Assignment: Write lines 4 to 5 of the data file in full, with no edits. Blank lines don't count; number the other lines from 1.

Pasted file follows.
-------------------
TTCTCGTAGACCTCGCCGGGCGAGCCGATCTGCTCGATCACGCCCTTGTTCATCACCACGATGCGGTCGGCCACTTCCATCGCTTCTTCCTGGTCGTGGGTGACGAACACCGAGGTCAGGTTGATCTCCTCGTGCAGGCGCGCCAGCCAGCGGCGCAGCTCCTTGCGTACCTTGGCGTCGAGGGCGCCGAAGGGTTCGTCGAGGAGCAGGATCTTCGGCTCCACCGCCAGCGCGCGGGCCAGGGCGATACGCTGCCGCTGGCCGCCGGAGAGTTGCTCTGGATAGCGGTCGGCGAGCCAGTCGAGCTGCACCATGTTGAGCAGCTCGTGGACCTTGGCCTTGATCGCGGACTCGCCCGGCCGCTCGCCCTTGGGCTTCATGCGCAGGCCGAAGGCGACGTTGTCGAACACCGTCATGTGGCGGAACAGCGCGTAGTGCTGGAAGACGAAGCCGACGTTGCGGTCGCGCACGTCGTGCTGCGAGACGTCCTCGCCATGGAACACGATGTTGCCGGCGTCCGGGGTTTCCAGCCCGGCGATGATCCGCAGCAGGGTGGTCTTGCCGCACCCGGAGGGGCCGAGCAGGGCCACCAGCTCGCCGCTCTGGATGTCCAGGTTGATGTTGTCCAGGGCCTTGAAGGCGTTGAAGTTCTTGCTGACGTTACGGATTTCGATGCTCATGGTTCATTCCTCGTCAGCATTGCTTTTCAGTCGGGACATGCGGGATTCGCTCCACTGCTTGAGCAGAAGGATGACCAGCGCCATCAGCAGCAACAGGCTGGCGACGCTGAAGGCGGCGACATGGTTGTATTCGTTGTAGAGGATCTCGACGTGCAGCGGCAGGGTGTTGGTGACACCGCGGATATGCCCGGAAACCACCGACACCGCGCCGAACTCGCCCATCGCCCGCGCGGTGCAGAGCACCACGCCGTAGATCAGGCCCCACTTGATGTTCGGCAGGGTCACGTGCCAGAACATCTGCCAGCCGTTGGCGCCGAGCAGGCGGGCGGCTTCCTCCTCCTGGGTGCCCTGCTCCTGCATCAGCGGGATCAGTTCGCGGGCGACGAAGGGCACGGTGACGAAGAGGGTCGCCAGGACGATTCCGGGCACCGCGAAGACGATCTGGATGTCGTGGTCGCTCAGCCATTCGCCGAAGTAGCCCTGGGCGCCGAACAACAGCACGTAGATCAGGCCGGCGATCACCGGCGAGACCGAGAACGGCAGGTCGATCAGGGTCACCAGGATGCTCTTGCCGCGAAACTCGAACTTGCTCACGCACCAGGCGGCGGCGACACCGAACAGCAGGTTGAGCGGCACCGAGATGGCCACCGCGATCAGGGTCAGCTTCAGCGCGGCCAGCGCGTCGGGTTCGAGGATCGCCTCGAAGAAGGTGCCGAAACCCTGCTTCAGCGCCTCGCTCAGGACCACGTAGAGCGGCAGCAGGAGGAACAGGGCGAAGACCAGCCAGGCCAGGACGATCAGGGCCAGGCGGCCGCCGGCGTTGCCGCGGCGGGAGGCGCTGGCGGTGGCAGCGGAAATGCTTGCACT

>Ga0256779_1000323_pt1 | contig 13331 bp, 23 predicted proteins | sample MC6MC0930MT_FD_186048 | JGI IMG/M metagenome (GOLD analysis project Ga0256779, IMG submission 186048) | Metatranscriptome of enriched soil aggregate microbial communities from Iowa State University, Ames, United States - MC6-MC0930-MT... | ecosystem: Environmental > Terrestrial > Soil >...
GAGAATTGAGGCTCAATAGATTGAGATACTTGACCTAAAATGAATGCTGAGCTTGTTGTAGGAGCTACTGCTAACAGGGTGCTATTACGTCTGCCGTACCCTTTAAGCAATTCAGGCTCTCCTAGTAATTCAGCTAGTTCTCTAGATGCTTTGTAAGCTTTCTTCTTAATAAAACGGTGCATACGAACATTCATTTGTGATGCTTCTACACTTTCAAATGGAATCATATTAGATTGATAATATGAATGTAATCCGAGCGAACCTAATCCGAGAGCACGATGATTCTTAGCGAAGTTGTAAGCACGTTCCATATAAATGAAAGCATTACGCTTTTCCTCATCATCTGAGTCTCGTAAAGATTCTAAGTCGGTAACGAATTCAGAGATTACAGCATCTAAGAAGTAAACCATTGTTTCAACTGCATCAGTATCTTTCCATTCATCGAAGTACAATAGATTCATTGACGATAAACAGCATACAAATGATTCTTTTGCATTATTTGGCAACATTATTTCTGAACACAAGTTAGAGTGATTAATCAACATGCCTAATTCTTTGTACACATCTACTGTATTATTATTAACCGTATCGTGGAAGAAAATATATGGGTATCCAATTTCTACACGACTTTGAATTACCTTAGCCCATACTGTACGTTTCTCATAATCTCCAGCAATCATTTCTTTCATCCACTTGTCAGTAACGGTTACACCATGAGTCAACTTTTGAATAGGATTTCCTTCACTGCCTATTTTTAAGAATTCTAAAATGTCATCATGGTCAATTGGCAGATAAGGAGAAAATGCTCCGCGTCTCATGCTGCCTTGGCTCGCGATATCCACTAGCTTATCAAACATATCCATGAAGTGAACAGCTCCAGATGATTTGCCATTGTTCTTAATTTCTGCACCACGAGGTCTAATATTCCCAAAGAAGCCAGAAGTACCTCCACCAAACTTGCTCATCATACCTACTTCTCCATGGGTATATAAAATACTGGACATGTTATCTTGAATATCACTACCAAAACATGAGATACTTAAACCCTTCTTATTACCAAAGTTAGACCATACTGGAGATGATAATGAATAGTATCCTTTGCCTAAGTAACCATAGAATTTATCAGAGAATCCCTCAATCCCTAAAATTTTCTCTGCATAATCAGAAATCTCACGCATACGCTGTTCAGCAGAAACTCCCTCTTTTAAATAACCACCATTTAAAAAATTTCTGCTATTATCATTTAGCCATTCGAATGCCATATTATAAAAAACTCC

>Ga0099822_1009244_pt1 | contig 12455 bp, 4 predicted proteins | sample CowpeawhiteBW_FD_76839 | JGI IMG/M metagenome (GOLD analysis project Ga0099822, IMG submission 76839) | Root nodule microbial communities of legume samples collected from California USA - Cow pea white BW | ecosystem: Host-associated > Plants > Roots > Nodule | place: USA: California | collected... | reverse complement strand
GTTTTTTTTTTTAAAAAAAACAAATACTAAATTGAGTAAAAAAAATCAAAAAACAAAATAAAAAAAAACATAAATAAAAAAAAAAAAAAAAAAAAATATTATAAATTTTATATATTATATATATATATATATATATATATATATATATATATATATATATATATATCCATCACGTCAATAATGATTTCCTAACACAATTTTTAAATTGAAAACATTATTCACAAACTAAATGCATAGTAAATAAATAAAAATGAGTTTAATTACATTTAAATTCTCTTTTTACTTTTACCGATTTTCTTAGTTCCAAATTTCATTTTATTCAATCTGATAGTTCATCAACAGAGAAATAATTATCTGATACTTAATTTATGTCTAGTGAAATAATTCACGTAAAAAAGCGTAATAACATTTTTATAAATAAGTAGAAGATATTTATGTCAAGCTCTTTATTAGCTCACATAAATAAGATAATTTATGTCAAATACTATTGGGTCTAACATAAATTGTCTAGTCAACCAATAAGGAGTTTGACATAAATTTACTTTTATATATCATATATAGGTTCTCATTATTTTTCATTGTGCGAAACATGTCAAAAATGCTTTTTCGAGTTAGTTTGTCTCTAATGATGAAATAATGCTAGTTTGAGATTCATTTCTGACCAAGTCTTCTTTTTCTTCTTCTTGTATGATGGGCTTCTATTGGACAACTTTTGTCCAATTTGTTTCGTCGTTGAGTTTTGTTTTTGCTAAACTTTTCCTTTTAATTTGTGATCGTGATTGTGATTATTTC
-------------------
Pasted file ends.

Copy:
>Ga0099822_1009244_pt1 | contig 12455 bp, 4 predicted proteins | sample CowpeawhiteBW_FD_76839 | JGI IMG/M metagenome (GOLD analysis project Ga0099822, IMG submission 76839) | Root nodule microbial communities of legume samples collected from California USA - Cow pea white BW | ecosystem: Host-associated > Plants > Roots > Nodule | place: USA: California | collected... | reverse complement strand
GTTTTTTTTTTTAAAAAAAACAAATACTAAATTGAGTAAAAAAAATCAAAAAACAAAATAAAAAAAAACATAAATAAAAAAAAAAAAAAAAAAAAATATTATAAATTTTATATATTATATATATATATATATATATATATATATATATATATATATATATATATATCCATCACGTCAATAATGATTTCCTAACACAATTTTTAAATTGAAAACATTATTCACAAACTAAATGCATAGTAAATAAATAAAAATGAGTTTAATTACATTTAAATTCTCTTTTTACTTTTACCGATTTTCTTAGTTCCAAATTTCATTTTATTCAATCTGATAGTTCATCAACAGAGAAATAATTATCTGATACTTAATTTATGTCTAGTGAAATAATTCACGTAAAAAAGCGTAATAACATTTTTATAAATAAGTAGAAGATATTTATGTCAAGCTCTTTATTAGCTCACATAAATAAGATAATTTATGTCAAATACTATTGGGTCTAACATAAATTGTCTAGTCAACCAATAAGGAGTTTGACATAAATTTACTTTTATATATCATATATAGGTTCTCATTATTTTTCATTGTGCGAAACATGTCAAAAATGCTTTTTCGAGTTAGTTTGTCTCTAATGATGAAATAATGCTAGTTTGAGATTCATTTCTGACCAAGTCTTCTTTTTCTTCTTCTTGTATGATGGGCTTCTATTGGACAACTTTTGTCCAATTTGTTTCGTCGTTGAGTTTTGTTTTTGCTAAACTTTTCCTTTTAATTTGTGATCGTGATTGTGATTATTTC